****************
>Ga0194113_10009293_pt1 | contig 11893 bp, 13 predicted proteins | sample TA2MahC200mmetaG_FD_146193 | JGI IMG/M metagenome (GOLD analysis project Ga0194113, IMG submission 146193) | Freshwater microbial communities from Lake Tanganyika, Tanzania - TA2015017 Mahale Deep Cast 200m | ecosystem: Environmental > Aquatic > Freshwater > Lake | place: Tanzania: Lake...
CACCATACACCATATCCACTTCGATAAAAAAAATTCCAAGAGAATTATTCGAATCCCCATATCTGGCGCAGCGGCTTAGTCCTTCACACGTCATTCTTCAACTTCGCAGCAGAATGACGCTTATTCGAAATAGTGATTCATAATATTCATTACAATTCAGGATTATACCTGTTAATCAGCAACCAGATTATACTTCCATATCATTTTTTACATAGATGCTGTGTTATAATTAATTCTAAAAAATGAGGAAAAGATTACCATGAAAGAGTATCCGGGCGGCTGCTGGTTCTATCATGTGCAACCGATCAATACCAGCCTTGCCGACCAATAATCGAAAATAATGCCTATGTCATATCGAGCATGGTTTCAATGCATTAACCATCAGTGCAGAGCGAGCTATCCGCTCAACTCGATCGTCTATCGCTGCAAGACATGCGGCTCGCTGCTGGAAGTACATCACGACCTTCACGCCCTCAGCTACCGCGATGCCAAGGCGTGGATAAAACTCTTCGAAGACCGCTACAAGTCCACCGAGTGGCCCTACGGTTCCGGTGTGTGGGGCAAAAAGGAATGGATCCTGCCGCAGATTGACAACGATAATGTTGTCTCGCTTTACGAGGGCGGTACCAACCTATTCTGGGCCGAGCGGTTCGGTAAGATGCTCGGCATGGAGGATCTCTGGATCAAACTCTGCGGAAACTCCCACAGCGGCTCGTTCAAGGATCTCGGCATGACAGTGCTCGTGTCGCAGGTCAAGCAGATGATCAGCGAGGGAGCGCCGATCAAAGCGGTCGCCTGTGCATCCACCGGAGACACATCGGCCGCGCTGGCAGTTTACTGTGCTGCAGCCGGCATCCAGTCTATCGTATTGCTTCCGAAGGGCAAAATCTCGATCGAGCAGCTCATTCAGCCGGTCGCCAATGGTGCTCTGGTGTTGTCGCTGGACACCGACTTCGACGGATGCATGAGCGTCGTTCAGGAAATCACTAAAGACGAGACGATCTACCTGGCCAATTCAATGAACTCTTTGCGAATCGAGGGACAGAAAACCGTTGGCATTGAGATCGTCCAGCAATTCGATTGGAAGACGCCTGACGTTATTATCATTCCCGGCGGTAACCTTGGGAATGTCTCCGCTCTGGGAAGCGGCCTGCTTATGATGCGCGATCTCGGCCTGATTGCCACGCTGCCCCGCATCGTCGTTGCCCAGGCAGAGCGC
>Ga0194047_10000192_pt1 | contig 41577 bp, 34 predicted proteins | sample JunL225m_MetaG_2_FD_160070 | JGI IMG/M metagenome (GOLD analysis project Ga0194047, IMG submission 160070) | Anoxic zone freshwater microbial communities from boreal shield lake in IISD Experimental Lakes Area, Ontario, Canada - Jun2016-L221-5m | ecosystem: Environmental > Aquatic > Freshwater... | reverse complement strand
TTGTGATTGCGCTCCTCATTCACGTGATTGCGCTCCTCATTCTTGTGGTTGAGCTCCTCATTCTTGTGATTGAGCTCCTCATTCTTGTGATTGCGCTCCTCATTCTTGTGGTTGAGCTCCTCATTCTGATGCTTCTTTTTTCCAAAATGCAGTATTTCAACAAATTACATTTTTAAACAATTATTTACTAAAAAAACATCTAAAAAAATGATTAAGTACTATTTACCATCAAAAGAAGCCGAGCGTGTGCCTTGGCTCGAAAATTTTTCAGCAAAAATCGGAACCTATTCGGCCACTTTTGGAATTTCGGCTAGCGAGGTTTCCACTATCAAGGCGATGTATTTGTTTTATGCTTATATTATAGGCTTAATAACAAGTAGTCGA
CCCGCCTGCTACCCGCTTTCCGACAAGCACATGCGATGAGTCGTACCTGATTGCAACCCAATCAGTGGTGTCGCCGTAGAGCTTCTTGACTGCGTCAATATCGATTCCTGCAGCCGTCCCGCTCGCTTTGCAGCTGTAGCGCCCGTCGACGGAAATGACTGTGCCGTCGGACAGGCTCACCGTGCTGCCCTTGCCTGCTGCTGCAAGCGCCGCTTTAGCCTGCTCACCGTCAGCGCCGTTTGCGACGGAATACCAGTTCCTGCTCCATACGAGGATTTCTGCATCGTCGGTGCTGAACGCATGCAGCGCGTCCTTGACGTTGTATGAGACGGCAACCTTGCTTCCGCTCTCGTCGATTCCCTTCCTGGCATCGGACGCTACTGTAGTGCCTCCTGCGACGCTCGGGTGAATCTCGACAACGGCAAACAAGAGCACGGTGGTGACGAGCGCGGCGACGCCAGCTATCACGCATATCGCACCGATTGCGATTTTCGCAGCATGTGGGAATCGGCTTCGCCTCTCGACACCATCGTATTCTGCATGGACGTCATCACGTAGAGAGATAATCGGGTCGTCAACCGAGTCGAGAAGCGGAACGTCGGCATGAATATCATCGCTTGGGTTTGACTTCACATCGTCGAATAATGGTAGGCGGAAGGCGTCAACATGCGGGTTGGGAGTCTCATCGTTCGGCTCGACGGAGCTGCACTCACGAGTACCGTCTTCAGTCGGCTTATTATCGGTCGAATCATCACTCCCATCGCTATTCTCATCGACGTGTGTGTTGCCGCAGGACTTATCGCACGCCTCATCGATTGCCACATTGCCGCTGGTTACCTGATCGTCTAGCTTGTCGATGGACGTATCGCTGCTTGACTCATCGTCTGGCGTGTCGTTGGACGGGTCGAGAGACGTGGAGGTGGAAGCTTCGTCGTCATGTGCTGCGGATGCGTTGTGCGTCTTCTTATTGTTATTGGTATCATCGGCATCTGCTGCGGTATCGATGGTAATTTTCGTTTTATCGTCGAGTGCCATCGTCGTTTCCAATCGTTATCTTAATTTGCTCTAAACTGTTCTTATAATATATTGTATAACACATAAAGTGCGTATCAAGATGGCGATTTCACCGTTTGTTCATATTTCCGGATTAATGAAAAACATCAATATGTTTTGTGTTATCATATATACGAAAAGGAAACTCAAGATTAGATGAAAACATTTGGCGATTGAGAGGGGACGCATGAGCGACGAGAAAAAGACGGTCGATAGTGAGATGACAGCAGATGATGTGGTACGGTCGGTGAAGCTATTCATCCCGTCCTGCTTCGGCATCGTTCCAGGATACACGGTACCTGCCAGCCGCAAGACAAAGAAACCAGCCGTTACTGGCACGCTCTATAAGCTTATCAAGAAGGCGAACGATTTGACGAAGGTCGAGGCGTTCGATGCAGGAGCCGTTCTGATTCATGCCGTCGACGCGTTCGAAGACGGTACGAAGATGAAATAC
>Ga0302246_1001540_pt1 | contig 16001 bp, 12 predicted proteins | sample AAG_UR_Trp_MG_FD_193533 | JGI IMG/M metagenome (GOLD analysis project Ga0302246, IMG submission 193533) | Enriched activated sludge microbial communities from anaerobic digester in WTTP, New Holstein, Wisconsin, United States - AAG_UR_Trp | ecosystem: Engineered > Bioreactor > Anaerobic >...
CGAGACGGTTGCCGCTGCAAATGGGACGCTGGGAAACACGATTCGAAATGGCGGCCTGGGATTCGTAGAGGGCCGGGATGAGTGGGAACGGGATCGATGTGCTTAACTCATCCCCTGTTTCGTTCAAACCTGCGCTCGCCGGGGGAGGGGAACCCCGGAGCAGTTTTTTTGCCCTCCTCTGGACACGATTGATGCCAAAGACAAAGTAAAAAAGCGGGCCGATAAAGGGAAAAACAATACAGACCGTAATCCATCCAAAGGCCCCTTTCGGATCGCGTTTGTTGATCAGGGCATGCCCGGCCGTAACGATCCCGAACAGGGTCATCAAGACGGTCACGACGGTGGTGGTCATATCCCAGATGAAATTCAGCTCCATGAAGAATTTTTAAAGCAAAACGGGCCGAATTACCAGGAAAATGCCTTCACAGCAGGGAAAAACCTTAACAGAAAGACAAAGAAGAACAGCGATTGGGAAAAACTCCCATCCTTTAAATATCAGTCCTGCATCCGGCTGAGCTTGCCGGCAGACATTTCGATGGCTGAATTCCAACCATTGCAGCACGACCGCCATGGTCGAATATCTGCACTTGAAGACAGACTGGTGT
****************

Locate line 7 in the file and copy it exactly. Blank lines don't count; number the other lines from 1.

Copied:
CGAGACGGTTGCCGCTGCAAATGGGACGCTGGGAAACACGATTCGAAATGGCGGCCTGGGATTCGTAGAGGGCCGGGATGAGTGGGAACGGGATCGATGTGCTTAACTCATCCCCTGTTTCGTTCAAACCTGCGCTCGCCGGGGGAGGGGAACCCCGGAGCAGTTTTTTTGCCCTCCTCTGGACACGATTGATGCCAAAGACAAAGTAAAAAAGCGGGCCGATAAAGGGAAAAACAATACAGACCGTAATCCATCCAAAGGCCCCTTTCGGATCGCGTTTGTTGATCAGGGCATGCCCGGCCGTAACGATCCCGAACAGGGTCATCAAGACGGTCACGACGGTGGTGGTCATATCCCAGATGAAATTCAGCTCCATGAAGAATTTTTAAAGCAAAACGGGCCGAATTACCAGGAAAATGCCTTCACAGCAGGGAAAAACCTTAACAGAAAGACAAAGAAGAACAGCGATTGGGAAAAACTCCCATCCTTTAAATATCAGTCCTGCATCCGGCTGAGCTTGCCGGCAGACATTTCGATGGCTGAATTCCAACCATTGCAGCACGACCGCCATGGTCGAATATCTGCACTTGAAGACAGACTGGTGT